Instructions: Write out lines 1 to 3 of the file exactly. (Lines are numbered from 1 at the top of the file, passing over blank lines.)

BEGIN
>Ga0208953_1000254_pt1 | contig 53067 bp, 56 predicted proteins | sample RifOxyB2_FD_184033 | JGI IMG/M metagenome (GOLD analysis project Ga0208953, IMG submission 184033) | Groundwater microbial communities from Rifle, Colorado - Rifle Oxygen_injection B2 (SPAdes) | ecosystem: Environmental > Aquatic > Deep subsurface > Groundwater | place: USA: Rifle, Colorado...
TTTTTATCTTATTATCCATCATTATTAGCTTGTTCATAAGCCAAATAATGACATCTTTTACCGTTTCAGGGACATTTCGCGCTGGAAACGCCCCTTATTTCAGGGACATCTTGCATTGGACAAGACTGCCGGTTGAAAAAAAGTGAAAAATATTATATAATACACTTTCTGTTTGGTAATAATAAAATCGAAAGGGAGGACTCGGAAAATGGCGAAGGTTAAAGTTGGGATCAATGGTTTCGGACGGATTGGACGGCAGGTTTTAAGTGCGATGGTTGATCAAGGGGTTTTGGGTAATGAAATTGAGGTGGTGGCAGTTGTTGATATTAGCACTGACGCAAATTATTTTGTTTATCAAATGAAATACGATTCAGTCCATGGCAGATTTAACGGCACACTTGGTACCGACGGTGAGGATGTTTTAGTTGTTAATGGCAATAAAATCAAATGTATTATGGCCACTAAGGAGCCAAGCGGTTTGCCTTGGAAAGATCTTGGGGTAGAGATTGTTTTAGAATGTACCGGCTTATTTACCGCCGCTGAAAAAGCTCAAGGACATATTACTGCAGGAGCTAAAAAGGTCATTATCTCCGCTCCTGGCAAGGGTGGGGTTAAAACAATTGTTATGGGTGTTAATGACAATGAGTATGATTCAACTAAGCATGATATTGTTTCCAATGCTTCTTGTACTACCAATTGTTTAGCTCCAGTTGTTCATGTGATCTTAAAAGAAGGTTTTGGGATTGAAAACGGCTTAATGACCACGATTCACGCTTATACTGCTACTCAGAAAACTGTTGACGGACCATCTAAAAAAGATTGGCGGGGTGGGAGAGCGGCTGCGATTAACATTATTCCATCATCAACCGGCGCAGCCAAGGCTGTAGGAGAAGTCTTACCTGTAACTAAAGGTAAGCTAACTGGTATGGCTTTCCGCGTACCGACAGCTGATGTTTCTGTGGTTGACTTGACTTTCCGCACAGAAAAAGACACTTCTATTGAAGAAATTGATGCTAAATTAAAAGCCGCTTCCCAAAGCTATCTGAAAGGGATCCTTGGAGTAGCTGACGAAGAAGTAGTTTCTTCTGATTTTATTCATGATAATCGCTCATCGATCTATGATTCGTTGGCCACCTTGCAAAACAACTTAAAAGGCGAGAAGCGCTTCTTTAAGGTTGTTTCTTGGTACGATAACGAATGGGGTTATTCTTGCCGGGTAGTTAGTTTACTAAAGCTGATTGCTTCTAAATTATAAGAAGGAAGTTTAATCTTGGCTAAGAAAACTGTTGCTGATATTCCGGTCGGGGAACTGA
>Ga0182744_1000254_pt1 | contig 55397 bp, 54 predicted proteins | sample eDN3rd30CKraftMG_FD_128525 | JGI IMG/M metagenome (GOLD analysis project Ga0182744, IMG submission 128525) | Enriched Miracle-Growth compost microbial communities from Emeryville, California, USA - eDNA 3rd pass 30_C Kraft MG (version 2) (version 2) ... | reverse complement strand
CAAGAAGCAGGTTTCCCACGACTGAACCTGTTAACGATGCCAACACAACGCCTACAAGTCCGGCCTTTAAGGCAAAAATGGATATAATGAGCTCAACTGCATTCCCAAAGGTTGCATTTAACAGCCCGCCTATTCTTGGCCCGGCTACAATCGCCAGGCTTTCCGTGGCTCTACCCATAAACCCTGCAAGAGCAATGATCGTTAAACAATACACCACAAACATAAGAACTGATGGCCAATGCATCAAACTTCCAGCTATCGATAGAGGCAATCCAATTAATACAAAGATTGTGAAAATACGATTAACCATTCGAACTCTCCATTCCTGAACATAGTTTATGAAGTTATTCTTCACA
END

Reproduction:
>Ga0208953_1000254_pt1 | contig 53067 bp, 56 predicted proteins | sample RifOxyB2_FD_184033 | JGI IMG/M metagenome (GOLD analysis project Ga0208953, IMG submission 184033) | Groundwater microbial communities from Rifle, Colorado - Rifle Oxygen_injection B2 (SPAdes) | ecosystem: Environmental > Aquatic > Deep subsurface > Groundwater | place: USA: Rifle, Colorado...
TTTTTATCTTATTATCCATCATTATTAGCTTGTTCATAAGCCAAATAATGACATCTTTTACCGTTTCAGGGACATTTCGCGCTGGAAACGCCCCTTATTTCAGGGACATCTTGCATTGGACAAGACTGCCGGTTGAAAAAAAGTGAAAAATATTATATAATACACTTTCTGTTTGGTAATAATAAAATCGAAAGGGAGGACTCGGAAAATGGCGAAGGTTAAAGTTGGGATCAATGGTTTCGGACGGATTGGACGGCAGGTTTTAAGTGCGATGGTTGATCAAGGGGTTTTGGGTAATGAAATTGAGGTGGTGGCAGTTGTTGATATTAGCACTGACGCAAATTATTTTGTTTATCAAATGAAATACGATTCAGTCCATGGCAGATTTAACGGCACACTTGGTACCGACGGTGAGGATGTTTTAGTTGTTAATGGCAATAAAATCAAATGTATTATGGCCACTAAGGAGCCAAGCGGTTTGCCTTGGAAAGATCTTGGGGTAGAGATTGTTTTAGAATGTACCGGCTTATTTACCGCCGCTGAAAAAGCTCAAGGACATATTACTGCAGGAGCTAAAAAGGTCATTATCTCCGCTCCTGGCAAGGGTGGGGTTAAAACAATTGTTATGGGTGTTAATGACAATGAGTATGATTCAACTAAGCATGATATTGTTTCCAATGCTTCTTGTACTACCAATTGTTTAGCTCCAGTTGTTCATGTGATCTTAAAAGAAGGTTTTGGGATTGAAAACGGCTTAATGACCACGATTCACGCTTATACTGCTACTCAGAAAACTGTTGACGGACCATCTAAAAAAGATTGGCGGGGTGGGAGAGCGGCTGCGATTAACATTATTCCATCATCAACCGGCGCAGCCAAGGCTGTAGGAGAAGTCTTACCTGTAACTAAAGGTAAGCTAACTGGTATGGCTTTCCGCGTACCGACAGCTGATGTTTCTGTGGTTGACTTGACTTTCCGCACAGAAAAAGACACTTCTATTGAAGAAATTGATGCTAAATTAAAAGCCGCTTCCCAAAGCTATCTGAAAGGGATCCTTGGAGTAGCTGACGAAGAAGTAGTTTCTTCTGATTTTATTCATGATAATCGCTCATCGATCTATGATTCGTTGGCCACCTTGCAAAACAACTTAAAAGGCGAGAAGCGCTTCTTTAAGGTTGTTTCTTGGTACGATAACGAATGGGGTTATTCTTGCCGGGTAGTTAGTTTACTAAAGCTGATTGCTTCTAAATTATAAGAAGGAAGTTTAATCTTGGCTAAGAAAACTGTTGCTGATATTCCGGTCGGGGAACTGA
>Ga0182744_1000254_pt1 | contig 55397 bp, 54 predicted proteins | sample eDN3rd30CKraftMG_FD_128525 | JGI IMG/M metagenome (GOLD analysis project Ga0182744, IMG submission 128525) | Enriched Miracle-Growth compost microbial communities from Emeryville, California, USA - eDNA 3rd pass 30_C Kraft MG (version 2) (version 2) ... | reverse complement strand